You can try it out without overwriting the previous definitions by using different names:

```
// install
def UnitOfDistance = :in ; :cm ; :km ; :mile
value type UDistance = UnitOfDistance, Float
def dist = (:A, :B, ^UDistance[:cm, 100.0])
def dist = (:B, :C, ^UDistance[:in, 50.0])
```

The results of displaying `dist`

may seem surprising at first:

```
// query
def output = dist
```

Why is the type “Mixed”? Things become more clear after displaying each of the distances separately:

```
// query
def output = dist[:A, :B]
```

```
// query
def output = dist[:B, :C]
```

The unit is a part of the type. It is worth knowing that the information about the unit is a compile-time artifact and is not stored in the database. The extra precision comes for free!

Distances in different units are not directly comparable:

```
// query
def output = equal(^UDistance[:cm, 100.0], ^UDistance[:cm, 100.0])
```

```
// query
def output = equal(^UDistance[:cm, 100.0], ^UDistance[:in, 100.0])
```

Although the unit field in a value of type `UDistance`

is not stored explicitly, `^UDistance`

is a ternary relation.
So the following works:

```
// install
def unit[d in UDistance] = first[rotate_right[^UDistance][d]]
def quantity[d in UDistance] = second[rotate_right[^UDistance][d]]
```

```
// query
def x = ^UDistance[:in, 50.0]
def output = unit[x]
```

```
// query
def x = ^UDistance[:in, 50.0]
def output = quantity[x]
```

### Declaring Value Types in Terms of Value Types

Value types are fully fledged types. In particular, value types can be used to define other value types.

This is made clear by the following example:

```
// query
value type A = Int
value type B = String
value type C = A, B
def output = ^C[^A[1], ^B["bb"]]
```

It’s helpful to compare the above with the following:

```
// query
value type C = Int, String
def output = ^C[1, "bb"]
```

When you look at the output, you will see that the representation of tuples is identical in both examples. In other words, you can use value types without incurring any additional runtime costs.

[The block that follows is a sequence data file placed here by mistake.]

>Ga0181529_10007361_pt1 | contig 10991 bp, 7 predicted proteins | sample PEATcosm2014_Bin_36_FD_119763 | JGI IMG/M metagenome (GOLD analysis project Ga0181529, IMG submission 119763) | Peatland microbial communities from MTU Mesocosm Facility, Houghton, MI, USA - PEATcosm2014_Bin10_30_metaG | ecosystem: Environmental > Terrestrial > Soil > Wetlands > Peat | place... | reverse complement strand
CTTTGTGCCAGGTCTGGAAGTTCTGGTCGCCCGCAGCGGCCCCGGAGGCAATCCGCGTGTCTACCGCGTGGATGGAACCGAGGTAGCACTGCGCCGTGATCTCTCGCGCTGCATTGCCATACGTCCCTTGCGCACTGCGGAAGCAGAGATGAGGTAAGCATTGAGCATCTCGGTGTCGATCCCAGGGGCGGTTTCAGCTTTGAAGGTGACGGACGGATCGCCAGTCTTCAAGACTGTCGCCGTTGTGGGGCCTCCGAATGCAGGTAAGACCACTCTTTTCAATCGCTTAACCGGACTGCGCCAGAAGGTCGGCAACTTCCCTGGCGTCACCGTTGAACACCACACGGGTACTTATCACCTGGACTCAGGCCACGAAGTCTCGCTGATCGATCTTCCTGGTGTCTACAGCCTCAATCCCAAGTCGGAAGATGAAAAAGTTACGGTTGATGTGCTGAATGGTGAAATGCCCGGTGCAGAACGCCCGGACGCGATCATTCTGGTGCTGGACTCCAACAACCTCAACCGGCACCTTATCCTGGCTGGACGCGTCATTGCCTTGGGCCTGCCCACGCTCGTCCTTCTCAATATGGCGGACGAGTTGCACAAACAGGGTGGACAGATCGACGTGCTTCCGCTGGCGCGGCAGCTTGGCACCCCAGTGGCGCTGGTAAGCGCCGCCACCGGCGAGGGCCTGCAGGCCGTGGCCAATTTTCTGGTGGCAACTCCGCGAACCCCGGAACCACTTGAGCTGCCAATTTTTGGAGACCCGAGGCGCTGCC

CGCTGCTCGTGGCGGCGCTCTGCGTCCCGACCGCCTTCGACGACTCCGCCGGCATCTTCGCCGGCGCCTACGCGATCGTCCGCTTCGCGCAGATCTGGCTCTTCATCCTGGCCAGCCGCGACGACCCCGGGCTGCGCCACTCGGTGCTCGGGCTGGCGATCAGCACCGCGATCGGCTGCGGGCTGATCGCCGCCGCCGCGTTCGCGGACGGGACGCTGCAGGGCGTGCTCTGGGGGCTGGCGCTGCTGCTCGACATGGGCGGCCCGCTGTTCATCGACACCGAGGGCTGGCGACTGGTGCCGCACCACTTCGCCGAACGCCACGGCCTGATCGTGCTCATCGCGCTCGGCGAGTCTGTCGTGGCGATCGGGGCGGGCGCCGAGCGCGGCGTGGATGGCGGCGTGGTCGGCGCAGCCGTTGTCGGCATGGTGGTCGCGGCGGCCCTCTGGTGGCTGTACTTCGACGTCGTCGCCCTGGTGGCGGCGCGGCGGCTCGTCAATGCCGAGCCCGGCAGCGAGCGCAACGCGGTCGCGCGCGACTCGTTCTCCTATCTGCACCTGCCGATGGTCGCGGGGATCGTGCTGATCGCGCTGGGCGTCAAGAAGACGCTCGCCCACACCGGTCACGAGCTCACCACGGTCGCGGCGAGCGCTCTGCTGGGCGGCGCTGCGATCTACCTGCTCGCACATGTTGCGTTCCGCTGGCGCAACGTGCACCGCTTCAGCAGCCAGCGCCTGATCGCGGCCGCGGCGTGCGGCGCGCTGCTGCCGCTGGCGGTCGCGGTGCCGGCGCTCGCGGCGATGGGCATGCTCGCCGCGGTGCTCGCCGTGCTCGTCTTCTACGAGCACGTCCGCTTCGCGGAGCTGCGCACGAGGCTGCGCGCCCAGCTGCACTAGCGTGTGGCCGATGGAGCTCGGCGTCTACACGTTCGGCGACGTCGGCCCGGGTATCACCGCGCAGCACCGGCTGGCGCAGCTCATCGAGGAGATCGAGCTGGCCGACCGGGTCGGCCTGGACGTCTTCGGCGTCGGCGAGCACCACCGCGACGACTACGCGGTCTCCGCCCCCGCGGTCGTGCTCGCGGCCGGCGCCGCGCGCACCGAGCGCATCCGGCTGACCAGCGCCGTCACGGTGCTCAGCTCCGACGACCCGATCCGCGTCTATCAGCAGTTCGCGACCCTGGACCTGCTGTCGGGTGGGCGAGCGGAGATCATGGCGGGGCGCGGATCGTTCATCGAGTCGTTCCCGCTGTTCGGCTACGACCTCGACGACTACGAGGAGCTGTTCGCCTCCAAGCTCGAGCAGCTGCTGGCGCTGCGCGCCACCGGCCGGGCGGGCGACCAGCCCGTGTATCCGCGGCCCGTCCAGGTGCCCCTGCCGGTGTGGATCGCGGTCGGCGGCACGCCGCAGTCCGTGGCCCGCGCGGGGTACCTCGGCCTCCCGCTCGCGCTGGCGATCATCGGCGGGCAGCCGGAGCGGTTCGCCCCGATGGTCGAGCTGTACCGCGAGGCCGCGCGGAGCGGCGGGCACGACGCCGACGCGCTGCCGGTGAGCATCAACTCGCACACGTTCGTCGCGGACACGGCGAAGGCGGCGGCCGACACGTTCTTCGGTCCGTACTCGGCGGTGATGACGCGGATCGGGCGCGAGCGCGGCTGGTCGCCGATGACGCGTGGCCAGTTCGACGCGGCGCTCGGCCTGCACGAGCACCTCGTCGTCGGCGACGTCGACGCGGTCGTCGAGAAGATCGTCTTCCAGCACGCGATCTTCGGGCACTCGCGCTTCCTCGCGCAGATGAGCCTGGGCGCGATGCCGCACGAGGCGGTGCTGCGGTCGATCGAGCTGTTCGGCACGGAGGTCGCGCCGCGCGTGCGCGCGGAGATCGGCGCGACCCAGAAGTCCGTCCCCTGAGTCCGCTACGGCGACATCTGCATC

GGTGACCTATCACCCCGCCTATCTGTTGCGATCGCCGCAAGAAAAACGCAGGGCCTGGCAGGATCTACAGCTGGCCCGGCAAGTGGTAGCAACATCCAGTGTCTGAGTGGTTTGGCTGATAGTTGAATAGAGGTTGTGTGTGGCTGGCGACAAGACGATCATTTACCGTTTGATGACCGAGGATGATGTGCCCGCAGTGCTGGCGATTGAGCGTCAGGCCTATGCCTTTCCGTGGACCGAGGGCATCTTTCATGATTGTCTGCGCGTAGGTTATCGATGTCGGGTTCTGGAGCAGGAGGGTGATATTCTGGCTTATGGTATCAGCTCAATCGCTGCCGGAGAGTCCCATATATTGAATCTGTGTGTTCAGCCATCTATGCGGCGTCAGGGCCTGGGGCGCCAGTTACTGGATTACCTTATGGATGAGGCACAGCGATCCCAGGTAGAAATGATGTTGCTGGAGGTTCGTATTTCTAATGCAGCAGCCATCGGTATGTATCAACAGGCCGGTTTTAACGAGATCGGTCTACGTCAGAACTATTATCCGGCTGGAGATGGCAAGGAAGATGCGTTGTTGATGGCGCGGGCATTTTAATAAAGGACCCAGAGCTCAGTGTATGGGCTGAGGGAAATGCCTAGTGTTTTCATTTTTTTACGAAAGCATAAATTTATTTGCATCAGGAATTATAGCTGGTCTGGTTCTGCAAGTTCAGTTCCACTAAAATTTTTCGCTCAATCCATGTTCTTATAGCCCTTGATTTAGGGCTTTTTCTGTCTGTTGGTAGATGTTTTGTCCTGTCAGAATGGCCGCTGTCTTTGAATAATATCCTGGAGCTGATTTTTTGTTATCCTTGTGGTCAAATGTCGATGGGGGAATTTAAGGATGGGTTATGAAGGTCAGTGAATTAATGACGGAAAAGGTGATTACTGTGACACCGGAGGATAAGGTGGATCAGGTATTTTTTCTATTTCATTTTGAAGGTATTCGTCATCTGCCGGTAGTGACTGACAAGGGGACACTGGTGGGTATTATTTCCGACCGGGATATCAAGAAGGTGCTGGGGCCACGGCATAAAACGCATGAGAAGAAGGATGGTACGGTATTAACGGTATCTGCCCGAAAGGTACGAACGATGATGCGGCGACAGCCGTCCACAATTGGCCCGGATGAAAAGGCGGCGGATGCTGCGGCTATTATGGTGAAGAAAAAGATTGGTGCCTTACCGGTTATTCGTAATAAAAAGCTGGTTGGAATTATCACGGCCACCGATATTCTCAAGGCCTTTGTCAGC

### General Expressions in Declarations of Value Types

The general form of a value type declaration is quite similar to the definition of a relation. The body of the declaration can include expressions that constrain the kind of values that can be constructed.

For example, you can declare a value type `Small`

that is represented by a pair consisting of a small integer and a short string.
An attempt to construct a value of this type with a larger integer or a longer string will be unsuccessful.
Here is a way to write this:

```
// query
value type Small(x in Int, y in String) { abs[x] < 4 and string_length[y] < 4 }
def output = ^Small[0, "abc"]; ^Small[5, "a"]; ^Small[3, "long"]; ^Small[3, "b"]
```

### Empty Value Types

A value type need not have any representation.
The declaration `value type None`

is correct; the corresponding constructor relation, `^None`

, is empty.

The effect is similar to that of type `Missing`

in Julia.
The non-existing value can be used as an element in a tuple, but yields no result when applied in arithmetic operations:

```
// query
value type None
def none = ^None[]
def output:tuple = 1, none, "three"
def output:mult = none * 1
```

In fact, Rel already has a built-in type that is somewhat similar.
As in Julia, it’s called `Missing`

, and the non-existent value has the name `missing`

.

```
// query
def output:tuple = 1, missing, "three"
def output:mult = missing * 1
```

The type `Missing`

is currently not a value type and the relation `^Missing`

does not exist.